2011-12: Lost to New Jersey in 6 in conference finals
2010-11: Made playoffs on last day of season thanks to help and lost to Washington in 5 in quarterfinals
2009-10: Missed playoffs
2008-09: Blew 3-1 series lead to Washington in quarterfinals
Based on the two resumes (and I didn’t even include Julien leading the overachieving Bruins to the 8-seed in the 2007-08 playoffs and forcing a Game 7 against Montreal), I’m not exactly sure how the perception of the two is what it is. Sure, Julien does some weird things like play Jaromir Jagr alongside two players that aren’t worthy of sitting next to him in the locker room let alone playing on the same line with him, but Julien did something in Boston that 16 head coaches before him since 1972 couldn’t do. John Tortorella acts like he’s done something in New York when he hasn’t done anything since he won in Tampa Bay nine years ago, and according to you that shouldn’t have even happened.
So why is Julien hated in Boston (for the most part) and Tortorella loved in New York (for the most part)? Or do those two perceptions only exist in the world of sports radio?
Hurley: Can a friendship end if it never really existed to begin with? I guess we’ll find out in the coming days.
As for the anti-Julien movement, it is definitely real and I definitely don’t agree with it. I understand that Claude is not the perfect coach. He’s a defensive-minded guy, and he seems averse to letting guys like Tyler Seguin run free and try to score goals. Defense is boring, and fans often get frustrated when the team goes through long scoring droughts. It’s only natural for the coach to get blamed, that’s just how it goes. Sports!
But you laid it out nicely. The guy gets his team to playoffs every single year. They don’t always make it to the conference finals, but who does? The Penguins, I think, are unanimously the best team in the NHL over the past five years, and I think most hockey fans love Dan Bylsma as a head coach. The Penguins in the four years leading up to this season have won the Cup, lost in the second round and twice lost in the first round. Injuries play a role, sure, but that’s not a whole heck of a lot better than the Bruins’ finishes the past four years.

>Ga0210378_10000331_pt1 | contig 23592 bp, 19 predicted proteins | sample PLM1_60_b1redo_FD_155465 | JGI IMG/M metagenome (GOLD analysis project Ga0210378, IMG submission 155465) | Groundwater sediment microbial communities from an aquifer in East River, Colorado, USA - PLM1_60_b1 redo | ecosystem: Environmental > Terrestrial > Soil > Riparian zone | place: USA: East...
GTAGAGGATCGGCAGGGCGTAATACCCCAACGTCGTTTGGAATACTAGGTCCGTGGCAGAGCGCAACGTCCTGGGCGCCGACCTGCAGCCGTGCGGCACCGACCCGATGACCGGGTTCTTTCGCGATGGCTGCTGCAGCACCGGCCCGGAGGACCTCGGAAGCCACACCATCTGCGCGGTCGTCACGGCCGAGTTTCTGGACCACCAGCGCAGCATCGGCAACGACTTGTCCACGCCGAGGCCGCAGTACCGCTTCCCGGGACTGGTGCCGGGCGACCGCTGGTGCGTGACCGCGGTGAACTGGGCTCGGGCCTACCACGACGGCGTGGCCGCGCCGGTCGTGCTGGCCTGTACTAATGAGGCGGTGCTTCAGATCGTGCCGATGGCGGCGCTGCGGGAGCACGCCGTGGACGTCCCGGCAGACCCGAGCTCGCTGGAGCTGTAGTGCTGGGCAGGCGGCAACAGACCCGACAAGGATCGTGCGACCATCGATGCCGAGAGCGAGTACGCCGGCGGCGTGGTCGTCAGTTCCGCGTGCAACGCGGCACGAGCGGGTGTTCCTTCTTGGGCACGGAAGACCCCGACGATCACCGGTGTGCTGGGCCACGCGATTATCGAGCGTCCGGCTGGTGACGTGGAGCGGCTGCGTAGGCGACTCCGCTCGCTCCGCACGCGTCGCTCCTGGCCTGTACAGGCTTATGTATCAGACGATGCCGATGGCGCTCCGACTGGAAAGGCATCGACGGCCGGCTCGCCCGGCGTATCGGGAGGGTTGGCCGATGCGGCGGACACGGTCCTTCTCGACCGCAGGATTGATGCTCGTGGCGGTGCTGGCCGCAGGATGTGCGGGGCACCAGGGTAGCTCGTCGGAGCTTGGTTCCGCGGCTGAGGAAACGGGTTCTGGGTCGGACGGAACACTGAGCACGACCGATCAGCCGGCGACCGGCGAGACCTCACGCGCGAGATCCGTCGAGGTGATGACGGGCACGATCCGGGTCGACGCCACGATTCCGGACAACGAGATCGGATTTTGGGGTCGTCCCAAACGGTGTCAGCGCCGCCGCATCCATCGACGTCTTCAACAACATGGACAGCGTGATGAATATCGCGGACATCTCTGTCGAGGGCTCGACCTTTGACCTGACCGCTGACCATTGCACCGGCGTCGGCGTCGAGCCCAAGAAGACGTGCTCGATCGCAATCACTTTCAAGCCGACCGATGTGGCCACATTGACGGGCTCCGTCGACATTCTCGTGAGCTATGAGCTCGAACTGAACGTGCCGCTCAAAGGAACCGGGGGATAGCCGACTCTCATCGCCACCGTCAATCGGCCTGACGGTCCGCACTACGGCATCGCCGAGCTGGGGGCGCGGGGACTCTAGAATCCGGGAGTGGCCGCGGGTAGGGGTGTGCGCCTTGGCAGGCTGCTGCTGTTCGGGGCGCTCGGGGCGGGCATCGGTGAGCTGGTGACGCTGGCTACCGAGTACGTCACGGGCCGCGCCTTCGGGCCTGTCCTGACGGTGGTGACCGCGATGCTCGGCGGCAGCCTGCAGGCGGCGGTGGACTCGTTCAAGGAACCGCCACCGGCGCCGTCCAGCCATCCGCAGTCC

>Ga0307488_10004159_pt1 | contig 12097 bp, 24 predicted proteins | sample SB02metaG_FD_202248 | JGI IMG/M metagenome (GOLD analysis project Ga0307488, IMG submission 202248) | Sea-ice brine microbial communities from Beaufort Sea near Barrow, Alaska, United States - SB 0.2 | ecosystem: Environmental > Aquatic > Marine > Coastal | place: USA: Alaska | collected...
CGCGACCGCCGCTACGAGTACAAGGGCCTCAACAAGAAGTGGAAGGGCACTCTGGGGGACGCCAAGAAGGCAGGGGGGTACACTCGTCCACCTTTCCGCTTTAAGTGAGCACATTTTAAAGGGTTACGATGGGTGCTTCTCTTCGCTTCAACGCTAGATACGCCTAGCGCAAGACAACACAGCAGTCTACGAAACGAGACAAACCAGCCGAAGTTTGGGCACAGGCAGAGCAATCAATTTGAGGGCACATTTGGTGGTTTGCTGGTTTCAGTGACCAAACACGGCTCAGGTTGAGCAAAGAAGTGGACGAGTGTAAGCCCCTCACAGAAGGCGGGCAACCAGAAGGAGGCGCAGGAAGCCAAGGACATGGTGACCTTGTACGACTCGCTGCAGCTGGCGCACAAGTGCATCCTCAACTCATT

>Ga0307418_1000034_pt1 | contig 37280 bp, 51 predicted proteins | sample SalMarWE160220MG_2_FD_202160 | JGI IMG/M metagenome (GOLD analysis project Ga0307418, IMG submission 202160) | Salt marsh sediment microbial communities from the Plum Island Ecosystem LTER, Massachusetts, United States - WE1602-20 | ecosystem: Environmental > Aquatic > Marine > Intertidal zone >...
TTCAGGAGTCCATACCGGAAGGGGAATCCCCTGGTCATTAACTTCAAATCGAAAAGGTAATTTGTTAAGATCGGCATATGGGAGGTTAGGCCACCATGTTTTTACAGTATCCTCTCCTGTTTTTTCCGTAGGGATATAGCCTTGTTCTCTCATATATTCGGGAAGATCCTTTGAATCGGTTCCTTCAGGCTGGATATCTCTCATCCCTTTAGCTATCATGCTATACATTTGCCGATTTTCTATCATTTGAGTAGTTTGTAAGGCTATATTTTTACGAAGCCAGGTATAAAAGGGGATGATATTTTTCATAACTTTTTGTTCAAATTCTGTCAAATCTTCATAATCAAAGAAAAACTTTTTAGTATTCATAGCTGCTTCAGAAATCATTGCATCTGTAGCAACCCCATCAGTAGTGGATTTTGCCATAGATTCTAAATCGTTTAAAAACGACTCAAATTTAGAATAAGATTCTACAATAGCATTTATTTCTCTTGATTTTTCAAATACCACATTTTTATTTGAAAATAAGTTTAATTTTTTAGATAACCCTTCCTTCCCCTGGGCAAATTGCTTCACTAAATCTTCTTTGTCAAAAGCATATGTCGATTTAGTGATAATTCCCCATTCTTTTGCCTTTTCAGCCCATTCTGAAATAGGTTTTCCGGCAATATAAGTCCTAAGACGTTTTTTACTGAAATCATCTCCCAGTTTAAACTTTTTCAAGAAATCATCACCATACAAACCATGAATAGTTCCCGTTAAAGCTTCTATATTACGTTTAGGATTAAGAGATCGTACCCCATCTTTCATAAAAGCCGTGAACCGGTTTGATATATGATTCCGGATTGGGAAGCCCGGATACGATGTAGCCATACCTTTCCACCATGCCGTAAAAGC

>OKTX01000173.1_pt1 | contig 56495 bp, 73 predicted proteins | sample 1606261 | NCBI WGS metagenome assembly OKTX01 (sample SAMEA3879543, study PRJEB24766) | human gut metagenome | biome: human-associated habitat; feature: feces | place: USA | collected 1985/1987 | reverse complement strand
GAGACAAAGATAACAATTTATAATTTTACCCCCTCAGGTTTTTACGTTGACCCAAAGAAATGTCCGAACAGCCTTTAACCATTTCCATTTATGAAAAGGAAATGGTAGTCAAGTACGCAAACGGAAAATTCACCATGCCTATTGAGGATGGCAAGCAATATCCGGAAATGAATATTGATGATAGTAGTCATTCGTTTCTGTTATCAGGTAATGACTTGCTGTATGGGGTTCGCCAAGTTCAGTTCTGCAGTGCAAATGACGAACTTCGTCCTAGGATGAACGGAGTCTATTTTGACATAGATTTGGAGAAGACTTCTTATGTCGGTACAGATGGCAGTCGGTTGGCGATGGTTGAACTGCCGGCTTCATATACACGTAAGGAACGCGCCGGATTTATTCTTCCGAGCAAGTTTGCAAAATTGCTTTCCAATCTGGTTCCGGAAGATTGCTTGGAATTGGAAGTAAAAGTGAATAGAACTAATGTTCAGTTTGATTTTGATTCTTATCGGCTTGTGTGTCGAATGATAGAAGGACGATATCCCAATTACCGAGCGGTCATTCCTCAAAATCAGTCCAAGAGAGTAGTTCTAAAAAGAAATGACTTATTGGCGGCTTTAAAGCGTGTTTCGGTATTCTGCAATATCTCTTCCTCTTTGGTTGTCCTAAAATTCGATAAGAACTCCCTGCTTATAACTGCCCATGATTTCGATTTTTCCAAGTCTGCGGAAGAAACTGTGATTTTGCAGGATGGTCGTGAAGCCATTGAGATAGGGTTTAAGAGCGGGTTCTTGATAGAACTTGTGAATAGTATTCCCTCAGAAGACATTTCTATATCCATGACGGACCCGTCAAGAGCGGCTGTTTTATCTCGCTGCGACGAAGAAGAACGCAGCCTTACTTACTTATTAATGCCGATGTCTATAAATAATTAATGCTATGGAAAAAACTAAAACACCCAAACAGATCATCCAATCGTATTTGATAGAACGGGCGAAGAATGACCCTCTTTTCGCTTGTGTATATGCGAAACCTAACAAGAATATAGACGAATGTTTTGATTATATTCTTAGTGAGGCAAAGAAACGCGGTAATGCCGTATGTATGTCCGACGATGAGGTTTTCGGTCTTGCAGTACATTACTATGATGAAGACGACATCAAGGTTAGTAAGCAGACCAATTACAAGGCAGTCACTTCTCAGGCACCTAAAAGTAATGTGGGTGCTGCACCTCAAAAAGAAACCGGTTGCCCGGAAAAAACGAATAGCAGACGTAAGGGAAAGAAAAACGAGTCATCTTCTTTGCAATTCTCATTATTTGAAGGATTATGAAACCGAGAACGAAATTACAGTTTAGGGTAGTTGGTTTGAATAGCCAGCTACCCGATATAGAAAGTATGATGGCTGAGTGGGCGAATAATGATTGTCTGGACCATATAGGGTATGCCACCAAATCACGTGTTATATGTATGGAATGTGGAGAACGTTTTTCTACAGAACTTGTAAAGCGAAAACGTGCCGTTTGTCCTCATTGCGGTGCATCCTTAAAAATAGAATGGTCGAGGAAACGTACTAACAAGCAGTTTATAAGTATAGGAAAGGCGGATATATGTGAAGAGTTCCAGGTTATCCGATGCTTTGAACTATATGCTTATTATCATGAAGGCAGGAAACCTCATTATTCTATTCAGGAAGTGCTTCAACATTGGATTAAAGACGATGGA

Probably the biggest reason that Claude’s Cup win in 2011 isn’t earning him much slack these days is that things looked pretty bad for him back in the first round that year. In fact, fans were calling for his firing in December of that season, before the Bruins went on a 14-5-3 run. In Game 7, if Jeff Halpern doesn’t deflect Nathan Horton’s slap shot in overtime of Game 7 against Montreal, the Canadiens could have won that game. Julien would have been fired. Peter Chiarelli too, probably. Extensions for David Krejci, Milan Lucic … who knows? One bounce of a puck that goes the other way, and Julien would have been gone.
So the Cup win obviously secured his job for the time being, and it helped excuse the first-round exit last year. I think if they had lost to Toronto, he would have kept his job for next year, but it would have been very tenuous. He’d be a candidate for a midseason axing, and fans would largely be happy. Most of those anti-Claude fans don’t have a viable replacement in mind, they just want him gone. Maybe the Bruins could bring back Dave Lewis. Fans would be crying for Claude back after five games.